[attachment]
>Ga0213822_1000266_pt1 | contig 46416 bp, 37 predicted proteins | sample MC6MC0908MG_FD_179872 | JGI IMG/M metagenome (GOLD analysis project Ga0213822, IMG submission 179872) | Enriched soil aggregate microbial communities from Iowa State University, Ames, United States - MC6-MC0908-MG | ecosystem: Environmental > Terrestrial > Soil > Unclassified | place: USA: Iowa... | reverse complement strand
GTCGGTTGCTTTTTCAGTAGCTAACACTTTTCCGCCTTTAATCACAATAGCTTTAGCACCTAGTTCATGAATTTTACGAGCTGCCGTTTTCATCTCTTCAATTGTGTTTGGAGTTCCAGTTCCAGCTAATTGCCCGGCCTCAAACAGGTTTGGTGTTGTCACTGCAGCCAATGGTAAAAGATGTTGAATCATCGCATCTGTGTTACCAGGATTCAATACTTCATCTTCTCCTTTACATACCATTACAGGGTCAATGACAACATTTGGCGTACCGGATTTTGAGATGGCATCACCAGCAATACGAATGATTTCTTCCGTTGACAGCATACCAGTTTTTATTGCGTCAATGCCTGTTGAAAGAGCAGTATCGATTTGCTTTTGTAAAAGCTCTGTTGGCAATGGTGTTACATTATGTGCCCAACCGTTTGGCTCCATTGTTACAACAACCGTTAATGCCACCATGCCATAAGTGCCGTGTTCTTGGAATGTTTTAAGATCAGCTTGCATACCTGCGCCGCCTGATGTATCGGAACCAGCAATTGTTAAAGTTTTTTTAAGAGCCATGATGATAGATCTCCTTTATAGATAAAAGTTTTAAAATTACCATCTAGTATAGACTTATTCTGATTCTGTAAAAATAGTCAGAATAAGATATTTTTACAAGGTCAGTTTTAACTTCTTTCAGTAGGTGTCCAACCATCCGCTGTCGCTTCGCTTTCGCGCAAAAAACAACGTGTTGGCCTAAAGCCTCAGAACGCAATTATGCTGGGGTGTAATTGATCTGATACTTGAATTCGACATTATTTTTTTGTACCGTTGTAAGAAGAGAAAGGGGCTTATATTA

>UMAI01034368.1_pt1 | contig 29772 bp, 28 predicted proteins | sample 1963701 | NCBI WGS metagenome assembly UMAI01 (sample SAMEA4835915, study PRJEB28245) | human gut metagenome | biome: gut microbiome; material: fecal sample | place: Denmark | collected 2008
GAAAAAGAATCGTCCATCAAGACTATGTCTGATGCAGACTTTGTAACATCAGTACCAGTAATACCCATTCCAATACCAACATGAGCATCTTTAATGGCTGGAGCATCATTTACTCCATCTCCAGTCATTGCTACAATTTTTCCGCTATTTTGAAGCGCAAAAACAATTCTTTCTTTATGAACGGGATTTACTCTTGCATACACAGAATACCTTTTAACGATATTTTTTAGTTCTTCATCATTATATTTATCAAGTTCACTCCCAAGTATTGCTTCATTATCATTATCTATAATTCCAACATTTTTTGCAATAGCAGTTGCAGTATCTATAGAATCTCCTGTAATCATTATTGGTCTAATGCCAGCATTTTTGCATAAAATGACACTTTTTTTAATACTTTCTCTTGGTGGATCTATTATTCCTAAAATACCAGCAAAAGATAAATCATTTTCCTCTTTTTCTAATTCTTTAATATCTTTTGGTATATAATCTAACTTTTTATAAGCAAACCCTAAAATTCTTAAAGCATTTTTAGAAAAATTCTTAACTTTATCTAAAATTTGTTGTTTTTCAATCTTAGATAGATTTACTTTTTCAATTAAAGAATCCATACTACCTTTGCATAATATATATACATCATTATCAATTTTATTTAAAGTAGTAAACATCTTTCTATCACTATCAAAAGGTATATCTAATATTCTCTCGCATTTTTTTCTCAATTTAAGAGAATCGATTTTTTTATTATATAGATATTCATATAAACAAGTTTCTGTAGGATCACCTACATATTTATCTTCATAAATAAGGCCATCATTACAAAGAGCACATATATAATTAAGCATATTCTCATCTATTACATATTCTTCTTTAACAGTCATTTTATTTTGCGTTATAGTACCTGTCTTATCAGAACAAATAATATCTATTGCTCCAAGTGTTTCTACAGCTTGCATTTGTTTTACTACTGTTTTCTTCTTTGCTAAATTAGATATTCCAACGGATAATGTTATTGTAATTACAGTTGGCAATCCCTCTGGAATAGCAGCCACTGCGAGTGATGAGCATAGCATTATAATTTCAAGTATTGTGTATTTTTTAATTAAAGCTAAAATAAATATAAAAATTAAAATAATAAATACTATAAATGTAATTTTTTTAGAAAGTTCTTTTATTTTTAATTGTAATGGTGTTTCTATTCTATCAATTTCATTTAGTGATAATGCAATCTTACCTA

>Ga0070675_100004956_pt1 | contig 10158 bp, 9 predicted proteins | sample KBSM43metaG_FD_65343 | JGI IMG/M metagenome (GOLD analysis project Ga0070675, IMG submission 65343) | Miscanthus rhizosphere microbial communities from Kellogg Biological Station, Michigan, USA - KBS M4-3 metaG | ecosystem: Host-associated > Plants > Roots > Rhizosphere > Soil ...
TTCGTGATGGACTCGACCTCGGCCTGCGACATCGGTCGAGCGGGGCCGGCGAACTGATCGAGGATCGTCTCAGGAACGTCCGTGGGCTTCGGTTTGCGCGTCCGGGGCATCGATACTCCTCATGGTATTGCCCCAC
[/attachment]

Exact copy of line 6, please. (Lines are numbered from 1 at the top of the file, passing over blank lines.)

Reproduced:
TTCGTGATGGACTCGACCTCGGCCTGCGACATCGGTCGAGCGGGGCCGGCGAACTGATCGAGGATCGTCTCAGGAACGTCCGTGGGCTTCGGTTTGCGCGTCCGGGGCATCGATACTCCTCATGGTATTGCCCCAC